Minimum wage takes a hike
MARSHALL – Starting today, Minnesota’s minimum wage will increase for the first time in almost 10 years. And while wage rates will go up to as much as $8 an hour, it’s not the end of the planned increases, and that’s an area of concern for local businesses.
A new law raising the minimum wage will be implemented in steps over the next three years, the Minnesota Chamber of Commerce said in a news release. The first step, which takes effect today, raises the minimum wage to $8 for large employers, with gross annual sales of $500,000 or more, the Minnesota Chamber of Commerce said. The minimum wage for small employers, and for workers younger than 18, will be $6.50.
State laws had previously set minimum wages at $6.15 for large employers.
Wage rates are set to rise over the next two years as well, topping out at $9.50 in 2016. Beginning in January 2018, wages will be indexed to inflation, which could mean more increases.
Several Marshall businesspeople said this week that while the new $8 or $6.50 minimum wage would have an impact on local employers, an even bigger concern would come in the next couple of years, as the rate climbs toward $9.50.
“We all are going to be affected, pretty much, in the retail sector,” said Lonny Serreyn, manager of the County Fair supermarket in Marshall. However, the initial impact might not be as severe for all businesses. For example, Serreyn said, the minimum wage increase would affect mostly part-time employees or younger employees at the Marshall County Fair, and that would carry less of a cost.
However, he said, “I think the second and third (wage increase) is going to be worse.”
“It’ll have an impact, for sure,” said Mike Sweetman, owner of Extra Innings in Marshall. “Restaurants and bars are all in the same boat here, we have the same issues to deal with.”
Minnesota law doesn’t allow employers to count their employees’ tips toward payment of minimum wage. So the state wage increase definitely affects restaurants and restaurant servers, he said.
Eric Luther, owner of Burger King in Marshall, said the minimum wage increase would affect about half of the restaurant’s employees. For now, he said, the increase would likely have the most impact on newer employees and teens.
“It’s going to affect those entry-level workers right away,” Luther said.
The bigger question, Sweetman and Luther said, is how rising payroll costs will affect the bottom line for Minnesota restaurants in the next few years.
“It’s one more expense you have to watch,” Luther said.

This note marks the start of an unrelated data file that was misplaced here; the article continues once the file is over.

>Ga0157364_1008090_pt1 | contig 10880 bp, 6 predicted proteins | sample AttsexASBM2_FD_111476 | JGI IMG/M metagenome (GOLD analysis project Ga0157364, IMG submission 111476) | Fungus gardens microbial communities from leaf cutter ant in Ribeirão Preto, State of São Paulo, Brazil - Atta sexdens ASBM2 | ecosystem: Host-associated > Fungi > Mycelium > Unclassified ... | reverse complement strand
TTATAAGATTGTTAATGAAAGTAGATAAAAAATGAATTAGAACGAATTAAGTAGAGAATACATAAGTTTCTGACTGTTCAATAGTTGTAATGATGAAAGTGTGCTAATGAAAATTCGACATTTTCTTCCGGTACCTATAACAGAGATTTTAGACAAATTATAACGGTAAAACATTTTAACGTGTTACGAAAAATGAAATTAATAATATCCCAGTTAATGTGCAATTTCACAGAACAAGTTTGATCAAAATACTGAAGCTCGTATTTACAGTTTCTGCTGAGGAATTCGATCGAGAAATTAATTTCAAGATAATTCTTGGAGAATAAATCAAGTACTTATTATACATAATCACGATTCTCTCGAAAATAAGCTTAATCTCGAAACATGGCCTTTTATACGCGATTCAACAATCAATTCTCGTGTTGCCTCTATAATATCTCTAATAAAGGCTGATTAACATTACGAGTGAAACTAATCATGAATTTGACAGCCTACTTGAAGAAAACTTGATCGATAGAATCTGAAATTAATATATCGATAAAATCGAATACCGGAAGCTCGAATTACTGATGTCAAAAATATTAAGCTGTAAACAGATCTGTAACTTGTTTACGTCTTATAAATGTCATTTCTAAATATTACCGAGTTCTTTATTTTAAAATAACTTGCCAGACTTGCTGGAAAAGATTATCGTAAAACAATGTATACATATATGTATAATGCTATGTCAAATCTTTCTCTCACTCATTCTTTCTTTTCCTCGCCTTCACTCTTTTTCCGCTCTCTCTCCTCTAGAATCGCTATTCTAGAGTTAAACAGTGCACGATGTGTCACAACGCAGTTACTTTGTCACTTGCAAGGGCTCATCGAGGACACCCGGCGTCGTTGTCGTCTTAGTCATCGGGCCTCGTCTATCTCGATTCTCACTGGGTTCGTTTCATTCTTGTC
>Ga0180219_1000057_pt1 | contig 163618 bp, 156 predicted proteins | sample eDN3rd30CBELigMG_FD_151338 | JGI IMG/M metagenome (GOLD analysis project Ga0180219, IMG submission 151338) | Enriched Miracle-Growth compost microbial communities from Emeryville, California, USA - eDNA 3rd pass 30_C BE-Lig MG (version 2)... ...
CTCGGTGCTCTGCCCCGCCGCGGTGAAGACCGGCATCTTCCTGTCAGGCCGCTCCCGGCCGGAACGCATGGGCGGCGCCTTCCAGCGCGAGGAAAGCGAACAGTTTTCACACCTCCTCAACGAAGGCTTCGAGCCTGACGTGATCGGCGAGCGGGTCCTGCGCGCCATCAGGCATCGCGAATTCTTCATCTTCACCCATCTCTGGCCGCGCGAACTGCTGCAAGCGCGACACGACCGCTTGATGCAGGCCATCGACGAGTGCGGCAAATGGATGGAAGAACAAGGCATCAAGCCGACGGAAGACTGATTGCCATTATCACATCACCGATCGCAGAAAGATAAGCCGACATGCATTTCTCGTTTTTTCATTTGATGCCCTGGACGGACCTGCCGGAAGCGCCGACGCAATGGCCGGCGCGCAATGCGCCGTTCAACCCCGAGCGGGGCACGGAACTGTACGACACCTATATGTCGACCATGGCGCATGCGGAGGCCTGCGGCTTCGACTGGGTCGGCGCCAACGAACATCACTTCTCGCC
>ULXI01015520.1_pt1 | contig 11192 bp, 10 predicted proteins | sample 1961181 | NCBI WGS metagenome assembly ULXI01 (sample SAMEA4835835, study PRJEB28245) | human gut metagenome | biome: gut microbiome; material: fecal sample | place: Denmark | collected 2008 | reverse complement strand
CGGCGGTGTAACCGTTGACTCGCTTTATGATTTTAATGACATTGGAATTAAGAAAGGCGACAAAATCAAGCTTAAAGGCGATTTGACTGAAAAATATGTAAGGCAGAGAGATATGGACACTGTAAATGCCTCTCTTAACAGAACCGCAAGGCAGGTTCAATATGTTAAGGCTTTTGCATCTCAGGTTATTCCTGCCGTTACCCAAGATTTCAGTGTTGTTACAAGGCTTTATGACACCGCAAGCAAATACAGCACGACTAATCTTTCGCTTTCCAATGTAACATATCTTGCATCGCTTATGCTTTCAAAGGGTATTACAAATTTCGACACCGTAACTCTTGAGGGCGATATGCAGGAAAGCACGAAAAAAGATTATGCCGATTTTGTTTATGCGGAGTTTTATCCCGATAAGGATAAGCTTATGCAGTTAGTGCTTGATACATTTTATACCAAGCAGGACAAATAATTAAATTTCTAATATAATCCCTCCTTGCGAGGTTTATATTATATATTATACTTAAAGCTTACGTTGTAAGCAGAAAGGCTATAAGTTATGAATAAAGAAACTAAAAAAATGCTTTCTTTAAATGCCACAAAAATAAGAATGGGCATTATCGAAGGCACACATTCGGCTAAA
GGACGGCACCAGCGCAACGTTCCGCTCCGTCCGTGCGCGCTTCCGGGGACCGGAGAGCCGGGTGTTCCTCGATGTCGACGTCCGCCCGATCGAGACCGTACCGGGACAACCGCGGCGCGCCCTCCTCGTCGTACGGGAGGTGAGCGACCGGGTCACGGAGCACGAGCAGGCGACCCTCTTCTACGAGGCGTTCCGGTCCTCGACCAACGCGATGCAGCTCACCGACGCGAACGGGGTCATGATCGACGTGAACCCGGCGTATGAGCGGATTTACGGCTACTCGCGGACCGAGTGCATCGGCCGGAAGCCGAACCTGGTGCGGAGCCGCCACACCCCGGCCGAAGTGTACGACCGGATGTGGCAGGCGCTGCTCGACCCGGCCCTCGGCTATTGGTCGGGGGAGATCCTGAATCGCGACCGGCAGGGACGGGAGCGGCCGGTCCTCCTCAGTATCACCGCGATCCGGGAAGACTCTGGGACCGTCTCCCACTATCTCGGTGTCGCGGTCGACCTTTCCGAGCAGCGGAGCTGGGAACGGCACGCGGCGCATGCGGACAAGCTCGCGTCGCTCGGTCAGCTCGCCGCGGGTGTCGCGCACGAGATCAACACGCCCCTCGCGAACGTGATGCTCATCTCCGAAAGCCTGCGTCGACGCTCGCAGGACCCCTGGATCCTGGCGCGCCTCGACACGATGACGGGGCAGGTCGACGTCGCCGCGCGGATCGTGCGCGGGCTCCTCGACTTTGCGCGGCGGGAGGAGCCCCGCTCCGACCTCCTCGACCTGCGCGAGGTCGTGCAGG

NEW MINIMUM WAGE LAW: WHAT YOU NEED TO KNOW
Large employers must pay at least $8 an hour. A large employer is defined as having $500,000 or more in sales exclusive of excise taxes – a significant decrease from the previous legal definition of $625,000. Businesses should meet with their certified public accountant or attorney to determine whether they meet or exceed the threshold.
Small employers must pay at least $6.50 an hour. A small employer is defined as having less than $500,000 in sales exclusive of excise taxes. Businesses should analyze when they may exceed the $500,000 threshold and plan to pay employees accordingly, and then contact their payroll providers with sufficient notice to make the change.
The youth wage rate is at least $6.50 an hour. Employers may pay this wage to employees under age 18. They should make sure their payroll system starts paying the adult wage the day employees turn 18. Employers will likely have to request payroll changes weeks in advance of birthdays.
The training wage rate is $6.50 an hour. Employers may pay employees under age 20 this wage for their first 90 days on the job.
Summer work travel employee exemption
Employers in the hotel or motel, lodging establishment or resort industry may pay this wage to employees working under the authority of a summer work travel exchange visitor program (J) nonimmigrant visa. Because this law allows employers to pay workers from other countries less, it is unclear whether the Minnesota Department of Human Rights or the Federal Equal Employment Opportunity Commission will take the position that the law raises issues of national origin discrimination.
Beginning Jan. 1, 2018, all minimum wage rates will increase by the national implicit price deflator or 2.5 percent, whichever is lower. The Department of Labor and Industry Commissioner may stop an annual increase only after significant executive branch and public input.
Other minimum-wage laws
Minimum-wage rates apply to all hours worked, whether part time or full time.
Employees must be paid at least the minimum-wage rate, no matter how they are paid.
No employer may take a tip credit against wages in Minnesota.
Examples of workers exempt from minimum-wage requirements include: bona fide executive, administrative or professional workers; babysitters; and volunteers of nonprofit organizations.